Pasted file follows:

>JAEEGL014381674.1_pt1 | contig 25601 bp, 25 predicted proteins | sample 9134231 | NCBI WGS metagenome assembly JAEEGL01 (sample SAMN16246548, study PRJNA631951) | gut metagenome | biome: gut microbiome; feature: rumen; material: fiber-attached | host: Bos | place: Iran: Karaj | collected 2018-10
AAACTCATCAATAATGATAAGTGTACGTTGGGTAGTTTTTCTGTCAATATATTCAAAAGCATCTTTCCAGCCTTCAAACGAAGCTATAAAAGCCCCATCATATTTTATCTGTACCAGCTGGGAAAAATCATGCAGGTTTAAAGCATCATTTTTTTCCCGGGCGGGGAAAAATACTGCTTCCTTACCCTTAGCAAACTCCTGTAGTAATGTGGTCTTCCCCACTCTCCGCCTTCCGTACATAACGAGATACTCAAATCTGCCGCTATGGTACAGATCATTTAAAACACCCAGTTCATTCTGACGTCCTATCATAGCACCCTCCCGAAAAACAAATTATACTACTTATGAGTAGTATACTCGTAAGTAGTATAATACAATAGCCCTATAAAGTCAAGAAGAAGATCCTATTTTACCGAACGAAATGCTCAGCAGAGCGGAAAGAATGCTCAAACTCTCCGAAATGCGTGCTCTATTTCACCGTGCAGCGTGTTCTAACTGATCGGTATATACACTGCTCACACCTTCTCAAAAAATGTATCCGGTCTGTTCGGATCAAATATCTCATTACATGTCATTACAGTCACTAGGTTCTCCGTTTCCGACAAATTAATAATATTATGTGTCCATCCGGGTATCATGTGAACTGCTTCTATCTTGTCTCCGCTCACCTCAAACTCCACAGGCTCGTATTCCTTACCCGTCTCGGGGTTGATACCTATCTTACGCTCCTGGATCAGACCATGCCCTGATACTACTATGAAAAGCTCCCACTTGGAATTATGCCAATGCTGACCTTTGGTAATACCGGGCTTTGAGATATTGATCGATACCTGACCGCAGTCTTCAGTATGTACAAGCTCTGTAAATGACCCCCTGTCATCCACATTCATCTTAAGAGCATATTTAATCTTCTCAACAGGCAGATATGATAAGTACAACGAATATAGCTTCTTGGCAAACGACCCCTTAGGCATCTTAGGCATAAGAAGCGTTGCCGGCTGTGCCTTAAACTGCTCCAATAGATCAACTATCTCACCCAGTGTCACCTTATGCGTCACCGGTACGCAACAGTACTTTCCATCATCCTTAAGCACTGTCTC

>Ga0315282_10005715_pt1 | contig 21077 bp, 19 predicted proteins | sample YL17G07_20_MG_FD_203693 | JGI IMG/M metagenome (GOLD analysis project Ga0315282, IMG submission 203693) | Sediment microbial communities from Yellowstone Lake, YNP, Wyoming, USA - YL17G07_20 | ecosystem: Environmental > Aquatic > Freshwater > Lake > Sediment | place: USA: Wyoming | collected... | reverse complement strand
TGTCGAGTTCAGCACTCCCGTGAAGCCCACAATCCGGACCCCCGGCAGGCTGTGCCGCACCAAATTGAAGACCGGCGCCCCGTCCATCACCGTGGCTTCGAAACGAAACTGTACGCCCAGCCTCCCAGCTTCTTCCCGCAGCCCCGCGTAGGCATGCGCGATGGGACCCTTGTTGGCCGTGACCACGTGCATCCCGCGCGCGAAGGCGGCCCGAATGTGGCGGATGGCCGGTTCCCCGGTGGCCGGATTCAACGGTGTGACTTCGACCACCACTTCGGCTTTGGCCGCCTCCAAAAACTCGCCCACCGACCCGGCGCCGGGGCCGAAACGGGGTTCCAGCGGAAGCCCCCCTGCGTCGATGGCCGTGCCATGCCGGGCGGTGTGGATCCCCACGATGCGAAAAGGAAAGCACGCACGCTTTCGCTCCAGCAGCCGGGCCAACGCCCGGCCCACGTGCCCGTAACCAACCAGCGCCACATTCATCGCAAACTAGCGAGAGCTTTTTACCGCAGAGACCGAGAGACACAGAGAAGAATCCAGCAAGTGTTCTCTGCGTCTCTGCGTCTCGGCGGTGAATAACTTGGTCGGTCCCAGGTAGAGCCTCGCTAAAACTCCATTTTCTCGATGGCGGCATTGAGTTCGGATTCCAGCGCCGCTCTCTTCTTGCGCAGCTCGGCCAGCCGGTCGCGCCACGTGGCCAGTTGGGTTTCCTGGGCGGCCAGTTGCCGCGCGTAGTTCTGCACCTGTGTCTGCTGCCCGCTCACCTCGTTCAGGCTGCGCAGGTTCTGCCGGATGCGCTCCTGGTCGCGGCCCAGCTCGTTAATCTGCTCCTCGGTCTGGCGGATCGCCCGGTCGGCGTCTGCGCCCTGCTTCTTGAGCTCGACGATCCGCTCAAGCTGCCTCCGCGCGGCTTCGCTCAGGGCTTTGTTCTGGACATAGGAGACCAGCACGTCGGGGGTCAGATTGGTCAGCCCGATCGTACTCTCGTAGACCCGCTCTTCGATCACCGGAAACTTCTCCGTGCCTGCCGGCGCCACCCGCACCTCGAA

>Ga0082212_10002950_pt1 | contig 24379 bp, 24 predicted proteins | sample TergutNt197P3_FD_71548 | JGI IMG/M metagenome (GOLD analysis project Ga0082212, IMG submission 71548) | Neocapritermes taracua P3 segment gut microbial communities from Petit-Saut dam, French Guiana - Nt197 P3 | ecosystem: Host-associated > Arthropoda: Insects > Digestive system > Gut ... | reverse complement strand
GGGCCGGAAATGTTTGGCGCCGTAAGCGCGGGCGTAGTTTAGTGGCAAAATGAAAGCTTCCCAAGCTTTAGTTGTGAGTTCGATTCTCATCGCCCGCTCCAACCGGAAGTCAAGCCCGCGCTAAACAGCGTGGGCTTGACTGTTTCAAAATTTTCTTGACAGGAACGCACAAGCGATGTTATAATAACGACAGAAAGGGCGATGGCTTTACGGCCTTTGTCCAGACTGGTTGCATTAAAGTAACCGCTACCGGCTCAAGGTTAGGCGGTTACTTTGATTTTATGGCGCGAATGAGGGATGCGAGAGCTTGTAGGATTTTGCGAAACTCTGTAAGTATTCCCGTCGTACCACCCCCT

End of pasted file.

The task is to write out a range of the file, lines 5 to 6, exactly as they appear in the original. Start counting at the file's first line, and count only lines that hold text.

>Ga0082212_10002950_pt1 | contig 24379 bp, 24 predicted proteins | sample TergutNt197P3_FD_71548 | JGI IMG/M metagenome (GOLD analysis project Ga0082212, IMG submission 71548) | Neocapritermes taracua P3 segment gut microbial communities from Petit-Saut dam, French Guiana - Nt197 P3 | ecosystem: Host-associated > Arthropoda: Insects > Digestive system > Gut ... | reverse complement strand
GGGCCGGAAATGTTTGGCGCCGTAAGCGCGGGCGTAGTTTAGTGGCAAAATGAAAGCTTCCCAAGCTTTAGTTGTGAGTTCGATTCTCATCGCCCGCTCCAACCGGAAGTCAAGCCCGCGCTAAACAGCGTGGGCTTGACTGTTTCAAAATTTTCTTGACAGGAACGCACAAGCGATGTTATAATAACGACAGAAAGGGCGATGGCTTTACGGCCTTTGTCCAGACTGGTTGCATTAAAGTAACCGCTACCGGCTCAAGGTTAGGCGGTTACTTTGATTTTATGGCGCGAATGAGGGATGCGAGAGCTTGTAGGATTTTGCGAAACTCTGTAAGTATTCCCGTCGTACCACCCCCT